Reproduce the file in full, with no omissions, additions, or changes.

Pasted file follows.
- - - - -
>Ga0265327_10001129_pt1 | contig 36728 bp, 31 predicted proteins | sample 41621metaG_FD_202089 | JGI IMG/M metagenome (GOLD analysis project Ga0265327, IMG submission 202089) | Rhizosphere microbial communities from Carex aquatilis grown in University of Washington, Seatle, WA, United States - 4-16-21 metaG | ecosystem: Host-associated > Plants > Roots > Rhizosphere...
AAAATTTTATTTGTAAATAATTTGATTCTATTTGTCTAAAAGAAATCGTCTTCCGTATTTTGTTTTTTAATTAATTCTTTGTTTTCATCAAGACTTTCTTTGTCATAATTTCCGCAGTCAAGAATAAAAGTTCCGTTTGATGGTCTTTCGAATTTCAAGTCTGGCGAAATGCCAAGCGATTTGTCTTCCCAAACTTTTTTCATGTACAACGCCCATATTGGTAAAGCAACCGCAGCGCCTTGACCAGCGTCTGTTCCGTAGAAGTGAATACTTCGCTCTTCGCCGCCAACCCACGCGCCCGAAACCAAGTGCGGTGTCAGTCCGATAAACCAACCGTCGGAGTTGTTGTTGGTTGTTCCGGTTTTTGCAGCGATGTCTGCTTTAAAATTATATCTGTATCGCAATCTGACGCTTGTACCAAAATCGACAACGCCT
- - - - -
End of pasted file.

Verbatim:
>Ga0265327_10001129_pt1 | contig 36728 bp, 31 predicted proteins | sample 41621metaG_FD_202089 | JGI IMG/M metagenome (GOLD analysis project Ga0265327, IMG submission 202089) | Rhizosphere microbial communities from Carex aquatilis grown in University of Washington, Seatle, WA, United States - 4-16-21 metaG | ecosystem: Host-associated > Plants > Roots > Rhizosphere...
AAAATTTTATTTGTAAATAATTTGATTCTATTTGTCTAAAAGAAATCGTCTTCCGTATTTTGTTTTTTAATTAATTCTTTGTTTTCATCAAGACTTTCTTTGTCATAATTTCCGCAGTCAAGAATAAAAGTTCCGTTTGATGGTCTTTCGAATTTCAAGTCTGGCGAAATGCCAAGCGATTTGTCTTCCCAAACTTTTTTCATGTACAACGCCCATATTGGTAAAGCAACCGCAGCGCCTTGACCAGCGTCTGTTCCGTAGAAGTGAATACTTCGCTCTTCGCCGCCAACCCACGCGCCCGAAACCAAGTGCGGTGTCAGTCCGATAAACCAACCGTCGGAGTTGTTGTTGGTTGTTCCGGTTTTTGCAGCGATGTCTGCTTTAAAATTATATCTGTATCGCAATCTGACGCTTGTACCAAAATCGACAACGCCT